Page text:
‘Dear Officer: #WeNeedYou’ Cards and Letters of Gratitude Showing Up on Police Cars

‘Dear Officer: #WeNeedYou’ Cards and Letters of Gratitude Showing Up on Police Cars

(Photo courtesy of the Highlands County, Florida sheriff’s office.)
(Photo courtesy of the Highlands County, Florida sheriff’s office.)
(Photo courtesy of the Highlands County, Florida sheriff’s office.)

By Stephen Owsinski

In a topsy-turvy upended world thanks to nasty cousin COVID and nightmarish anti-police actions which keep assaulting our psyches, it is an absolute blessing to witness a series of supportive “Thank you” letters and specially printed business cards emblematic of the Thin Blue Line and the words “Dear Officer: #WeNeedYou.”

Much like our beloved nation’s law enforcement officers who lace up duty boots and do the job and move from call to call, with no expectation of limelight whatsoever, citizens are assuming that same modesty by emplacing hand-written stationary with personalized inscriptions laden with heartfelt sentiments and support for our beleaguered cops.

Among the Newport News Police Department (NNPD) in Virginia, a state whose legislative authorities recently torpedoed the heck out of cops’ rights and officer safety by creating new laws largely antithetical to how the job is/can be done, a policewoman came out to her assigned patrol car to find a “Dear Officer: #WeNeedYou” card tucked into the driver-side door frame (displayed in our cover photo).

In kind, the NNPD site conveyed gratitude to the anonymous person(s) who placed this motivational devotional on one of their officer’s cruiser: “On Thursday, Officer Burwell received a nice surprise when she returned to her patrol vehicle and found this note on her window. Thank you to the person(s) responsible for leaving this kind message.”

In Florida, a Highlands County Sheriff’s Office (HCSO) deputy working at a large-scale public event came out to find a “Dear Officer: #WeNeedYou” card stuffed into his door-window frame:

The HCSO site acknowledged the anonymous/gratuitous citizen who took the time to send some love for our law enforcers: “Thank you to whoever left this on one of our patrol vehicles at the races!”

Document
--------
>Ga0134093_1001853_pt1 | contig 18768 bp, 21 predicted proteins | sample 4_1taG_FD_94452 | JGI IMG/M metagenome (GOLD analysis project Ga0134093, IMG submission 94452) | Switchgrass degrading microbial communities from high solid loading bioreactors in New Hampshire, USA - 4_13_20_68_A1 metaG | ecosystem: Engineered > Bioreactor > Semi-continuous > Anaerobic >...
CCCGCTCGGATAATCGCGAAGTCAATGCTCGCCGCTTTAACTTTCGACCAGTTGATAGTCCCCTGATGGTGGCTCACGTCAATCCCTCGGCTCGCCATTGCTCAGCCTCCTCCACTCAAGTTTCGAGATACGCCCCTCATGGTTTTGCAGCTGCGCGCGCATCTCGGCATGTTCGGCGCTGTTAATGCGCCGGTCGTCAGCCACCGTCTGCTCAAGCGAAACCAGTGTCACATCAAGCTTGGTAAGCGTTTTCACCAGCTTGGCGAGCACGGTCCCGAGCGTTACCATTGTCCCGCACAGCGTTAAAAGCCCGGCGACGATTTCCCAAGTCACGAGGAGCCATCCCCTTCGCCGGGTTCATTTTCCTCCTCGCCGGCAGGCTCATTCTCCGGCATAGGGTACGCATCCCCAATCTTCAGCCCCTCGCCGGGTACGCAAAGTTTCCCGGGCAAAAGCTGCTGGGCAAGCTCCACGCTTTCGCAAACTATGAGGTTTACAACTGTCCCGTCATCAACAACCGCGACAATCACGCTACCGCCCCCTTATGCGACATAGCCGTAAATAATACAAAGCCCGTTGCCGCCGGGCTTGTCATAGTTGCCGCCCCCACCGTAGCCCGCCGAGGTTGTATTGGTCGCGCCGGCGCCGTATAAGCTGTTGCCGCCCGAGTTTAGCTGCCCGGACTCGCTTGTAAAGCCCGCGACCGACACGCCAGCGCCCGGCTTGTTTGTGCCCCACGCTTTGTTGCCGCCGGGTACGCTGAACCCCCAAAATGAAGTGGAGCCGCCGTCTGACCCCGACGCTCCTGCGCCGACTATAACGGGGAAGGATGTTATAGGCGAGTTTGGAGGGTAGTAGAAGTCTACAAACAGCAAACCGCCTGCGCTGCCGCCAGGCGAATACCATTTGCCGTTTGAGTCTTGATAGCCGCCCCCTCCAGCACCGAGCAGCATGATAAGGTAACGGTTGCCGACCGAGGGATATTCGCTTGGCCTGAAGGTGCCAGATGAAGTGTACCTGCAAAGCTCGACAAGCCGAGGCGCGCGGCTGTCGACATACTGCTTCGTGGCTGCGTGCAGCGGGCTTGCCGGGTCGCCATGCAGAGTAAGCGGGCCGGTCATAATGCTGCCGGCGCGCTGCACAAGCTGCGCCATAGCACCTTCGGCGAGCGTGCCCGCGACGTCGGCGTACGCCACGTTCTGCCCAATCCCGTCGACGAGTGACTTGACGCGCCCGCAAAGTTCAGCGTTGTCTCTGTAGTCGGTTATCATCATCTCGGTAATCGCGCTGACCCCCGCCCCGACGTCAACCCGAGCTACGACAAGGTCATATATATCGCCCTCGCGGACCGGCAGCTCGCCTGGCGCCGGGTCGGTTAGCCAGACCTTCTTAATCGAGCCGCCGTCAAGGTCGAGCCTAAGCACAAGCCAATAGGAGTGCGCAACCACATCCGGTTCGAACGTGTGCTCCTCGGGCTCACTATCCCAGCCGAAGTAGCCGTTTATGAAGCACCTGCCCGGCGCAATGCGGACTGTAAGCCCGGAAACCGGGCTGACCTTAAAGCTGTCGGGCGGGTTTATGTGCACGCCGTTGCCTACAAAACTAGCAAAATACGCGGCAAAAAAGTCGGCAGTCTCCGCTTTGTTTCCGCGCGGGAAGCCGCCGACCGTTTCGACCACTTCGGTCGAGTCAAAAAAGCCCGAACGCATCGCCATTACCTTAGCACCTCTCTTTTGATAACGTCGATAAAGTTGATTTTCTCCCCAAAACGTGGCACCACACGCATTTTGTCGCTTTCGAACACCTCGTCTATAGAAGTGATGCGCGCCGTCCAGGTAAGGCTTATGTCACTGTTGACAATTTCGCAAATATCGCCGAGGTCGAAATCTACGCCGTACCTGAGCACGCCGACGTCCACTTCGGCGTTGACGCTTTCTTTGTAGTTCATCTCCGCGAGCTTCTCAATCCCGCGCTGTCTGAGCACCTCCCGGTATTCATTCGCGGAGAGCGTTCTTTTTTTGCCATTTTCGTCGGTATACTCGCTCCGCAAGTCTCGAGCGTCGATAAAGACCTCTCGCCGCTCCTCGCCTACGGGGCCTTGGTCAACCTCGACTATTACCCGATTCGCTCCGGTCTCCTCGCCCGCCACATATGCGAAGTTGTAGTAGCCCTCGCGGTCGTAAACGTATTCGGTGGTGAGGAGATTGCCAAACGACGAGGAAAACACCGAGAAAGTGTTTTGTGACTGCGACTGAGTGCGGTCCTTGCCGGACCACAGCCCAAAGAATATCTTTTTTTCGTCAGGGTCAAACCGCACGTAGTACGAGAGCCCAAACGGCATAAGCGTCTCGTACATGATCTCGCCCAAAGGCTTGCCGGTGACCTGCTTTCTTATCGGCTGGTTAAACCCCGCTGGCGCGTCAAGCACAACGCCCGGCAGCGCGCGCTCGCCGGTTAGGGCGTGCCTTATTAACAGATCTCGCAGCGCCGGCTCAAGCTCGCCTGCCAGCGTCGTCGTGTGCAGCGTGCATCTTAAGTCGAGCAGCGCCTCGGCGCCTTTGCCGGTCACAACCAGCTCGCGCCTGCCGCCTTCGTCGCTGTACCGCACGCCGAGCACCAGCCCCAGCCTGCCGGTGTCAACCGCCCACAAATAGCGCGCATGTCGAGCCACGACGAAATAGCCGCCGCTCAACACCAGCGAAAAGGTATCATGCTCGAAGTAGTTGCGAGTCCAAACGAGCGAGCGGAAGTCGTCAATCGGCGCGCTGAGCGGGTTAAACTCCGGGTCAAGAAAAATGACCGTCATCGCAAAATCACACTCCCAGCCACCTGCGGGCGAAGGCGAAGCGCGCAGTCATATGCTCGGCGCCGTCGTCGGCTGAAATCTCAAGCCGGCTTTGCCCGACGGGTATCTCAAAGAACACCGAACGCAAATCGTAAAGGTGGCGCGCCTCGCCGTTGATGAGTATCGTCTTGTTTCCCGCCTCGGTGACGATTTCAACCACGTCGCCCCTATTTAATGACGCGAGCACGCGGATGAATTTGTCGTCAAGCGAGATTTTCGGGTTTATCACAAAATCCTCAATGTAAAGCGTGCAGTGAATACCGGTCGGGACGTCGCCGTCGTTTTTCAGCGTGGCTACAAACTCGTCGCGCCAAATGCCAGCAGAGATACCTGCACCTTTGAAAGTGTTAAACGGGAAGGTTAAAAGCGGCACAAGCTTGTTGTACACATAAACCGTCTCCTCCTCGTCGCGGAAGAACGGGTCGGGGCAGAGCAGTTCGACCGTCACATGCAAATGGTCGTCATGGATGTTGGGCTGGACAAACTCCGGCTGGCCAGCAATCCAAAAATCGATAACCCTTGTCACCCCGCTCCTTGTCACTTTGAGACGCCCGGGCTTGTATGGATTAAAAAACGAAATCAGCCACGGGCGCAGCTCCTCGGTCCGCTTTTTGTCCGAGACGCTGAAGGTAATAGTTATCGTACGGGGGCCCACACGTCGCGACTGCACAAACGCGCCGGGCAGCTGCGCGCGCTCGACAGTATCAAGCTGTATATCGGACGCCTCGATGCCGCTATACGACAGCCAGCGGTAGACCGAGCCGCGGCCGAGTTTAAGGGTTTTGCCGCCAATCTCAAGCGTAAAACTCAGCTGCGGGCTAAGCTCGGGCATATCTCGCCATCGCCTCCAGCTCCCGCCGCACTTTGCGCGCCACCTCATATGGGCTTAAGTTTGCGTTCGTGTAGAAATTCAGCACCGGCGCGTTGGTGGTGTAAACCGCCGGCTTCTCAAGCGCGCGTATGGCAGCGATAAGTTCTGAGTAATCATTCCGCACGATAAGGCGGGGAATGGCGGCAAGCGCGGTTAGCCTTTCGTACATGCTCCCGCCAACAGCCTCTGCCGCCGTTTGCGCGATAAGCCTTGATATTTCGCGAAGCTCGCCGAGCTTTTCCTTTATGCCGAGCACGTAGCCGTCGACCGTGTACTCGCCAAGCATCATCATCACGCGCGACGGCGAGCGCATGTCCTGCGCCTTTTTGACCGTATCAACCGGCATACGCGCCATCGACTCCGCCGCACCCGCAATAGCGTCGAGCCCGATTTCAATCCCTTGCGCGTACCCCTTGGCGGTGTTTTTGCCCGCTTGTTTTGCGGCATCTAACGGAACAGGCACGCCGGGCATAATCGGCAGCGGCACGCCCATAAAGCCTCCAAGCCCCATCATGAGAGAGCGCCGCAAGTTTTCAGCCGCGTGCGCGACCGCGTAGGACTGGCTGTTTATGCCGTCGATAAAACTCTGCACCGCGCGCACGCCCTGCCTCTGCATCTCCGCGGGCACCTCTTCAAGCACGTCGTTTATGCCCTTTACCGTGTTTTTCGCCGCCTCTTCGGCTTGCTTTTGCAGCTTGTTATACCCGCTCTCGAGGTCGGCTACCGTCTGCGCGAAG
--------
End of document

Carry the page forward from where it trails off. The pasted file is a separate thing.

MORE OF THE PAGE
Some of the supportive notes left for police officers are born of anonymous people who eventually get to meet the cop they recognized and with whom they shared gratitude. The National Police Association posted such a story back in 2019, highlighting a citizen/nurse working at a hospital when several gunshot victims were rushed in, acknowledging the carnage cops confront as a matter of duty and acknowledging its toll on the soul.

That nurse, Bria Montes, left a note on Odessa, Texas police Corporal Gary Potter’s squad car: “You do not know me and I do not know you. But I thank you for your sacrifice. You put your life on the line every day to protect our community. I can not express how grateful I am.”

In organic human fashion some police poignancy evolved when the two met in person, chatted, and exchanged a hearty hug: “That one [note] on my car that day just, man, I needed it. I’d seen so much other stuff, but me and my family. My wife, my daughter, appreciate it,” police Corporal Potter told Ms. Montes.

Indeed, cops do not get into the policing biz for recognition or wealth or to dodge whizzing bullets for thrills. No, LEOs are a certain caliber of human, one which unfailingly and unhesitatingly forges forward when civility and decency somehow morph into anarchy and mayhem imposed by malcontents. It’s just how cops are, who they are, and how they are wired.